The synopsis: Using Windows 10/8.1 Enterprise media, Windows Pro can be upgraded to Enterprise edition while keeping installed apps, personal files, and settings.
The story: I ran into an interesting scenario where I needed to run Windows 8.1 Enterprise. Pro just wouldn’t cut it because of the lack of support for BranchCache, DirectAccess, etc. Keep in mind that I’m specifically referring to a technical solution and NOT a licensing solution to this challenge. A valid license is still required. After digging around the web I found 3 primary resources for the conversion or upgrade.
Change Windows 8 Pro to Enterprise
The TechNet forum thread (https://social.technet.microsoft.com/Forums/windows/en-US/305ac35b-9a14-4244-8e95-dd0b0c23b70a/change-windows-8-pro-to-enterprise?forum=w8itprogeneral) goes though a transformation part way down as new information became available. There is also confusion by focusing on by licensing and technical aspects. For the moment, ignore the thread. After reading this post to the end, come back to the forum thread and re-read it with more/updated facts in mind.
Change the Windows Image to a Higher Edition Using DISM
The TechNet article (https://technet.microsoft.com/en-us/library/hh825049.aspx) applies to Windows 8/8.1 and Windows Server 2012/2012 R2.
Using the command below you can see what Editions of Windows the running computer can upgrade to. You can then, theoretically, use another command to change the Edition.
DISM /online /Get-TargetEditions
DISM /online /Set-TargetEdition:<edition name>
This sounds great and may actually work in some scenarios, but not the one I needed.
Windows 8 and Windows 8.1 Upgrade Paths
The TechNet article (https://technet.microsoft.com/en-us/library/jj203353.aspx) applies to Windows 8/8.1.
Using media (ISO, USB drive) Windows 8/8.1 Pro can be upgraded to Windows 8/8.1 Enterprise, but the language is misleading.
Windows 8 (non-pro) can be upgraded to Windows 8.1 and you can keep Windows settings, personal files, and applications.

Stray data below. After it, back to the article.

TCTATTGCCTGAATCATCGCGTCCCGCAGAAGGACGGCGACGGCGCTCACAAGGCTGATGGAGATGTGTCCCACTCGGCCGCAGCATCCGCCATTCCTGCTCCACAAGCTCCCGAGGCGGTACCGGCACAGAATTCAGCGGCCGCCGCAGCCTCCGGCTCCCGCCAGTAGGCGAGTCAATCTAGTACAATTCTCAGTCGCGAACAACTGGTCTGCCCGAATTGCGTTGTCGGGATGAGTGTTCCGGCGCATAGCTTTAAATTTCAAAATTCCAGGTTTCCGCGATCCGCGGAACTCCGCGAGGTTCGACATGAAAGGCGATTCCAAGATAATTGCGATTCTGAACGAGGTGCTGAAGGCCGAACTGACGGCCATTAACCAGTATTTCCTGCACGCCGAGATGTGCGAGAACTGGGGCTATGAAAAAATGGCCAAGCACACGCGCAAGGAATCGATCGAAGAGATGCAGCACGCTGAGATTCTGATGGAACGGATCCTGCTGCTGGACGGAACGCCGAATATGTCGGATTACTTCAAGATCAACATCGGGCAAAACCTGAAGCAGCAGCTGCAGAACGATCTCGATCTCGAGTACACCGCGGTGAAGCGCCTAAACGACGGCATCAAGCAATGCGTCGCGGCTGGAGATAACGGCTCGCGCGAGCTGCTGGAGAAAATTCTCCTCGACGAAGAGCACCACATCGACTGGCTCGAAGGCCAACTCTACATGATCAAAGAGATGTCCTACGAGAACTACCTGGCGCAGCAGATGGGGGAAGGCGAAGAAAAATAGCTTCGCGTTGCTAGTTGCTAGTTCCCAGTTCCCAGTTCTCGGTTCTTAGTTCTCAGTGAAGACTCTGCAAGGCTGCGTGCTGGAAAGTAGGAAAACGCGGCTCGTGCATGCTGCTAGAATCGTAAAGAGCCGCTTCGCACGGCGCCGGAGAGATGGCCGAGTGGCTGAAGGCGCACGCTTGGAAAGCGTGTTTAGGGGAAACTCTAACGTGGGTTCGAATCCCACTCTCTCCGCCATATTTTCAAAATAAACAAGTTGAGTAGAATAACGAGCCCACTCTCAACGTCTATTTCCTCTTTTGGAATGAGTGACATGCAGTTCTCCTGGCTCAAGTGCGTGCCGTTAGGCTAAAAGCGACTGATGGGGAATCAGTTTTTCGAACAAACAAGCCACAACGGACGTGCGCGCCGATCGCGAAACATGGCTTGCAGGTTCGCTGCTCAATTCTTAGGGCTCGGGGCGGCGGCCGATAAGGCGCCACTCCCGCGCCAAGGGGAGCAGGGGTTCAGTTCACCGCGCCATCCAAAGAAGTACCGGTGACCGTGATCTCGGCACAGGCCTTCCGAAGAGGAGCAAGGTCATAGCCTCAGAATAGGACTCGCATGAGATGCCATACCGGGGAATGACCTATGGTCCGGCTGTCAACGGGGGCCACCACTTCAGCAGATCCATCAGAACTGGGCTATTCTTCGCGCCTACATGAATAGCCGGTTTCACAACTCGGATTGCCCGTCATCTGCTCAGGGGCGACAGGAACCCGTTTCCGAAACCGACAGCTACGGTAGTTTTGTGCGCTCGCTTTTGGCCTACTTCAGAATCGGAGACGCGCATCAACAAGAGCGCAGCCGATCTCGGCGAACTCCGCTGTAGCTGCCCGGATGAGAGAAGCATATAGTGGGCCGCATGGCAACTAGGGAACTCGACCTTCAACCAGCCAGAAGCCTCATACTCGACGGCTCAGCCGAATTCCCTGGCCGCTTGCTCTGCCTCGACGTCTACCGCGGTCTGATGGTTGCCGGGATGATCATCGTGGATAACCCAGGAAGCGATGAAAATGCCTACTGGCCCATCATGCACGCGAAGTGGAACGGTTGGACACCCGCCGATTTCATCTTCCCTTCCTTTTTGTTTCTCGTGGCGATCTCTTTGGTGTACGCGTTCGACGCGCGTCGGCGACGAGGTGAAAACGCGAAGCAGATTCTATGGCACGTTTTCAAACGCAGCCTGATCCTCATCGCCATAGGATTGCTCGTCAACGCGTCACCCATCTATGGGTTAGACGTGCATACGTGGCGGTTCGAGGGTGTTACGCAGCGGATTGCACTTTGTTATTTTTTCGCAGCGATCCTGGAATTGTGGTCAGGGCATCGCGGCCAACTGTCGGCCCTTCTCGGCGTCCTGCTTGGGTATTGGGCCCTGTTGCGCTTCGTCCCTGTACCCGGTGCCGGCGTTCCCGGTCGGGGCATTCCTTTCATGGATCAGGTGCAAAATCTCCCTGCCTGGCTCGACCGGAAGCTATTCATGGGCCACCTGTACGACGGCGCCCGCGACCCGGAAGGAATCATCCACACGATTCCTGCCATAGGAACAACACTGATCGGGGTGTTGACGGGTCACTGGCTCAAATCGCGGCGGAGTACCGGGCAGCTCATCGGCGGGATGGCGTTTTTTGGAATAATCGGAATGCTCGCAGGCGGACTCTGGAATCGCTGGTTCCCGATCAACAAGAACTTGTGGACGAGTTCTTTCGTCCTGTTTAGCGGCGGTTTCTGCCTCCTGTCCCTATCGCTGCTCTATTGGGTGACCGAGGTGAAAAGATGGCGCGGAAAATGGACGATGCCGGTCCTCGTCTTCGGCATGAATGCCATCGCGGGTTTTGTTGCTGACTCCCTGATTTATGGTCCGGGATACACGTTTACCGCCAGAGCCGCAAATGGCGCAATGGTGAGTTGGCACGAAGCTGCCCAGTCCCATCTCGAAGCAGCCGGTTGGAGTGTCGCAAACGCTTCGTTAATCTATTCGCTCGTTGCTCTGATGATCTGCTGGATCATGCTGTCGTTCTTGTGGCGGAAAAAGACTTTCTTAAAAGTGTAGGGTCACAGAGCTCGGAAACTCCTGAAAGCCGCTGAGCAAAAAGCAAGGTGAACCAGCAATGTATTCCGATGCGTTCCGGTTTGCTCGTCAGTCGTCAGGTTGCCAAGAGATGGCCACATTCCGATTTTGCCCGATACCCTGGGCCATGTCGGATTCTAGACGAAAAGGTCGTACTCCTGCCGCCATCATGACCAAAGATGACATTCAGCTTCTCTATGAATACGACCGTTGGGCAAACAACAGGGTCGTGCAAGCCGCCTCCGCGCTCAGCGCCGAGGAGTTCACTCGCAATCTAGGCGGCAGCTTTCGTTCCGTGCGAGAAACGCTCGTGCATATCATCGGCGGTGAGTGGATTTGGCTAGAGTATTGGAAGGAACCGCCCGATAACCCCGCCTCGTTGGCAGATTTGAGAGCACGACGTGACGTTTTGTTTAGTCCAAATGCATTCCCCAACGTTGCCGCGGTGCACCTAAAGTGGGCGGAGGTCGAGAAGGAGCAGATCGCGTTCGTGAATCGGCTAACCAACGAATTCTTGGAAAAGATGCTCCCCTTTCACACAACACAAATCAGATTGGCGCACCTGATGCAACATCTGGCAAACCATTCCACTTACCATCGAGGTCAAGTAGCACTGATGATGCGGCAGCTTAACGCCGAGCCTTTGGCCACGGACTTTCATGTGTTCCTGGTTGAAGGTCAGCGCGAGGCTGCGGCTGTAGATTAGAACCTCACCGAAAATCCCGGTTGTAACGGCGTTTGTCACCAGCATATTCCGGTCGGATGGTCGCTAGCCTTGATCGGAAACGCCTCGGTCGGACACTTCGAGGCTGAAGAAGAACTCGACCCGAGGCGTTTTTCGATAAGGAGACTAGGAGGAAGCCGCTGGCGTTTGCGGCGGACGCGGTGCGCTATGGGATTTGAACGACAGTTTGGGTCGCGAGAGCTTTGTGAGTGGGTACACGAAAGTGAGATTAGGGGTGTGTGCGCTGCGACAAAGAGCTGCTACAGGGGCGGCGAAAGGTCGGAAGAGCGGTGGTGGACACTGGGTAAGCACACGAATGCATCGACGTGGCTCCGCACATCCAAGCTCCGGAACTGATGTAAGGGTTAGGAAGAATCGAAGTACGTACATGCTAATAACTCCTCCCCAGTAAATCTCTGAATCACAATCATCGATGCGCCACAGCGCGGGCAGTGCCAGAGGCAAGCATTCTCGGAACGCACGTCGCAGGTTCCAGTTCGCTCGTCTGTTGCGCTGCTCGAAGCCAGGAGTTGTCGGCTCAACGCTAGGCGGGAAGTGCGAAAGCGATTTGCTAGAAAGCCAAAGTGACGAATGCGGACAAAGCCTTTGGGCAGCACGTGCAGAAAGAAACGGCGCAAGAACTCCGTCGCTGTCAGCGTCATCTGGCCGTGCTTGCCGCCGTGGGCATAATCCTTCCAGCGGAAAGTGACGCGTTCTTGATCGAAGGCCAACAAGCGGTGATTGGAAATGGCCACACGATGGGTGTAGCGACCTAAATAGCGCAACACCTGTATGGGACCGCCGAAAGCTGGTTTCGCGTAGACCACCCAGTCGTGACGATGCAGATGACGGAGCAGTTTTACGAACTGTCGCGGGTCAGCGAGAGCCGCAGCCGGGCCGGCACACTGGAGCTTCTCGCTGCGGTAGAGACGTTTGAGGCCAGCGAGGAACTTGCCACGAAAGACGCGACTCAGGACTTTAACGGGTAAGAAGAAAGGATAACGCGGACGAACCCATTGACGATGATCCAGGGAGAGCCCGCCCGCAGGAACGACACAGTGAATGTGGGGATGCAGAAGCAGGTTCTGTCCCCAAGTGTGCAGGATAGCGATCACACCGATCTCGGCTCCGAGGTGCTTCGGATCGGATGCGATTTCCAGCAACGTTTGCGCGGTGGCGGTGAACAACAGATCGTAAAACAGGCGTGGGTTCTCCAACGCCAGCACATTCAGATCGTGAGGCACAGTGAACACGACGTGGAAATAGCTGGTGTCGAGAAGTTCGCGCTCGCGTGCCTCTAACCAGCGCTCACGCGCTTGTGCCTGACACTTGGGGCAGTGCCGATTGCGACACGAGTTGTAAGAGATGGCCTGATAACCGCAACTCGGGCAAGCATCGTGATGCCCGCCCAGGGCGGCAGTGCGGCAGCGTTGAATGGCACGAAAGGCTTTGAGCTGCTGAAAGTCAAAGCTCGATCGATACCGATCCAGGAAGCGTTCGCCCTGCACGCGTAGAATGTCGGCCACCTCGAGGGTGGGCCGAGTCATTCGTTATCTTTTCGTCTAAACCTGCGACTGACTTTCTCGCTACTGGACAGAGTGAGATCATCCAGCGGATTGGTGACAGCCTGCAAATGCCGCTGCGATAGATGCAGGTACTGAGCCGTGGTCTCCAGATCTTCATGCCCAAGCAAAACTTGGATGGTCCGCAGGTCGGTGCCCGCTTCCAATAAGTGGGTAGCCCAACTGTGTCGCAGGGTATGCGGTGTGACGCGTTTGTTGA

Windows 8/8.1 (non-pro) and Windows 8 Pro/Pro with Media Center can be upgraded to Windows 8.1 Pro and you can keep Windows settings, personal files, and applications.
Interestingly, the Pro to Enterprise section does not mention anything about keeping any settings, files, or apps. The next section makes a note about not keeping settings, files and apps during a cross-language installation, then a table follows that shows several scenarios and what you can/can not keep. Pro to Enterprise is not listed in the table. Thus the implication is that during a Pro to Enterprise upgrade, you can’t keep any existing data or customizations.
As it turns out, this is just a lack of specificity in the article. Upgrading Windows 8.1 Pro to Windows 8.1 Enterprise does give the option to keep settings, files, and apps… and it works.
Do remember, that this is an OS upgrade… the existing installation of Windows is moved to the Windows.old folder and a new installation of Windows is created. Ensure you have a good 5+ GB of free space on the system drive (Drive C).
Windows 8.1 Pro upgrade to Enterprise.
Windows 8.1 Pro installed using the sample GVLK KMS key. DISM shows that the only Edition which can be upgraded to is Pro with Media Center.
I installed a Windows App (Adobe Photoshop Express), 7-zip, created a WordPad document, and set Bing.com as my home page.
Running Windows Setup from a Windows 8.1 Enterprise ISO.
I get to keep my settings, personal files, and apps!
After a few reboots and logging in as my original admin account, we see that Windows is now Enterprise edition and there are no TargetEditions available. The upgradation (yes, that is a real word) is complete!
We also see that the customizations I made were retained.
Lastly wee see the old Windows installation was backed up (renamed).
What about Windows 10
I haven’t duplicated the effort for Windows 10 yet, but I’m confident the same scenario is in play.
I can say that DISM will not change the edition of an online image (a running Windows computer).
However, the Windows Store can do that for at least some upgrade scenarios, although I’m 99.9% sure Enterprise edition will NOT work this way.
Chad July 31, 2015
Posted In: Windows 10